The Organization for Economic Cooperation and Development (OECD) has published the final Crypto-Asset Reporting Framework (CARF), which provides for the automatic exchange of information between countries on crypto-assets. These are intended as global standards, though the U.S. likely will not adopt them, and it’s left to individual countries to apply them within their own jurisdictions.
The final CARF provides some guidance on hard-to-value assets. They allow analysts to rely on the second value of new resulting property if the hard-to-value asset is exchanged. In addition, if the relevant crypto-asset service provider does not maintain an applicable reference value, it may rely on, first, the internal accounting book values with respect to the relevant crypto-asset should be used. If a book value is not available, a value provided by third-party companies or websites that aggregate current prices of relevant crypto-assets must be used if the valuation method that third party used is reasonably expected to provide a reliable indicator of value. If neither of the above is available, the most recent valuation of the relevant crypto-asset must be used. If a value can still not be attributed, a reasonable estimate may be applied as a measure of last resort.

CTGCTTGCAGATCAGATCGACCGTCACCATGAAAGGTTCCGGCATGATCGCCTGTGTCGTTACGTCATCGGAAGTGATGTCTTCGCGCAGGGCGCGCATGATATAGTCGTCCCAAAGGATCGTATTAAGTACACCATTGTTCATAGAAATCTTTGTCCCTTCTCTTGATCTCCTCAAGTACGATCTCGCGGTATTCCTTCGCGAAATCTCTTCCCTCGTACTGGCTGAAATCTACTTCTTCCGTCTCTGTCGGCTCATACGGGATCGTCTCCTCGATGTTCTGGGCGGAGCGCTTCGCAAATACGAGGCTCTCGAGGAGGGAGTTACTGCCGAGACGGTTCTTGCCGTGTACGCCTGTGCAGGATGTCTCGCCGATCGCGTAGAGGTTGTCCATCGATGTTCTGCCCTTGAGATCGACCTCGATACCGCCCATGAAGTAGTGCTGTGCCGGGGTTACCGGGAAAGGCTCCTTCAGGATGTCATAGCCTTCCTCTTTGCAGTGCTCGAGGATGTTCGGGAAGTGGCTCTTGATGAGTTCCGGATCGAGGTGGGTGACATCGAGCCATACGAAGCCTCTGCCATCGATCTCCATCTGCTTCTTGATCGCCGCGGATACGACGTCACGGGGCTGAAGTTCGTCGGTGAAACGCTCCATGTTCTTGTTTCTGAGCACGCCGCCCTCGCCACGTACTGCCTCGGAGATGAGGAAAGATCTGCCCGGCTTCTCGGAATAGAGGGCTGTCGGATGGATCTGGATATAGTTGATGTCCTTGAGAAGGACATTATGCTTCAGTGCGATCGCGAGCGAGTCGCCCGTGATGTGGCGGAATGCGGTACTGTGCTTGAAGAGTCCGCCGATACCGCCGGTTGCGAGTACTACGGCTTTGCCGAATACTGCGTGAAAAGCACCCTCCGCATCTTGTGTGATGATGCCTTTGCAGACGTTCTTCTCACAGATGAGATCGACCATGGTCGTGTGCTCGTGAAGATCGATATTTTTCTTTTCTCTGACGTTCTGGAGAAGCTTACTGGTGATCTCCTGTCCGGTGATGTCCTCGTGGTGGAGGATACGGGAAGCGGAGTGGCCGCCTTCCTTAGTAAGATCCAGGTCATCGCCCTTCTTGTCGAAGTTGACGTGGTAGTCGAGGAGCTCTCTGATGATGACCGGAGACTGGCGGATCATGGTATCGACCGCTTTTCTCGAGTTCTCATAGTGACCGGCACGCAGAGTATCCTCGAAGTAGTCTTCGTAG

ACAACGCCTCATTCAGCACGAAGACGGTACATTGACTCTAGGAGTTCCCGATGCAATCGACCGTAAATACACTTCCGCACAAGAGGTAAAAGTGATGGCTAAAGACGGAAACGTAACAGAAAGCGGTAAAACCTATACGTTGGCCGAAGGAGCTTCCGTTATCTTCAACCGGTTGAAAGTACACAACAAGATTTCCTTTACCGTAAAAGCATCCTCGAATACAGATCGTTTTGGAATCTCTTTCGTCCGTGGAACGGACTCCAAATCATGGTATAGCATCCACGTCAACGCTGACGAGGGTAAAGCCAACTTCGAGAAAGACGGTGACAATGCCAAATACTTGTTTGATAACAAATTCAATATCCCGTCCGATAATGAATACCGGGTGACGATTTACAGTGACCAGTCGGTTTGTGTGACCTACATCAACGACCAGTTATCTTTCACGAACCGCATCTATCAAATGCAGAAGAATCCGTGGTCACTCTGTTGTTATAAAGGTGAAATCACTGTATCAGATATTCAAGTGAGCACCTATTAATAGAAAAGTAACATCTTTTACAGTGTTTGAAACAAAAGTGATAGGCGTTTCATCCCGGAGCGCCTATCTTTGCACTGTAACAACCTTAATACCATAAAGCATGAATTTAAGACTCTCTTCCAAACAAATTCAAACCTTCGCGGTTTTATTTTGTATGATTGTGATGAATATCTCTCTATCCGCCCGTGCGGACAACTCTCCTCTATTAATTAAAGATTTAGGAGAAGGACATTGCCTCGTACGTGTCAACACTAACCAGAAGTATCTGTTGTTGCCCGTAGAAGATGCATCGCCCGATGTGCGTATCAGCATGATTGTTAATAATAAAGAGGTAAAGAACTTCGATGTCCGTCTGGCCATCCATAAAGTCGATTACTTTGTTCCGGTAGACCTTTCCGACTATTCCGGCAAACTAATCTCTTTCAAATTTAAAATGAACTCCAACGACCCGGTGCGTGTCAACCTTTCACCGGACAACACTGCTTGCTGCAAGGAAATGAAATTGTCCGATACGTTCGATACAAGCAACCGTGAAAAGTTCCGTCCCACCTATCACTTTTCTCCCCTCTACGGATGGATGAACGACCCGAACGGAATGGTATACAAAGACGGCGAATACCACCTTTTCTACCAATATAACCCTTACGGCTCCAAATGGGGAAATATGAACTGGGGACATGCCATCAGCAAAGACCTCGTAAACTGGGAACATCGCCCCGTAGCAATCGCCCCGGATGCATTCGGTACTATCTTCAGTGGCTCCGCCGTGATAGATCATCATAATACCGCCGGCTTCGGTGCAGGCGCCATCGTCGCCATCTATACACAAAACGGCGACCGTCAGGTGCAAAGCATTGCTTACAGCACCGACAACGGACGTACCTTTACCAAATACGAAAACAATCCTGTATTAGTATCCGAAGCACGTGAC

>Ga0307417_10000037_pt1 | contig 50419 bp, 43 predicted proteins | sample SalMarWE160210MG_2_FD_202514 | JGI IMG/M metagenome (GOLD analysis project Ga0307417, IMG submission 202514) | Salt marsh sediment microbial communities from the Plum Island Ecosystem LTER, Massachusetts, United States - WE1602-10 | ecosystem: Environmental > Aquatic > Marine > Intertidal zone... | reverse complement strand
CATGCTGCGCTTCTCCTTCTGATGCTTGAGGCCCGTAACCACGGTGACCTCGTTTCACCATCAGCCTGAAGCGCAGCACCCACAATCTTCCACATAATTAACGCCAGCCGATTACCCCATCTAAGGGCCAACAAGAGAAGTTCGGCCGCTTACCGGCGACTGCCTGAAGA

Prior to the release of the final rules, based on responses to the initial March 2022 draft, the OECD revised many provisions including the definition of covered assets, the treatment of decentralized finance (DeFi) platforms, and who would be required to report. The final rules include a new threshold of $US50,000 for retail transaction reporting.
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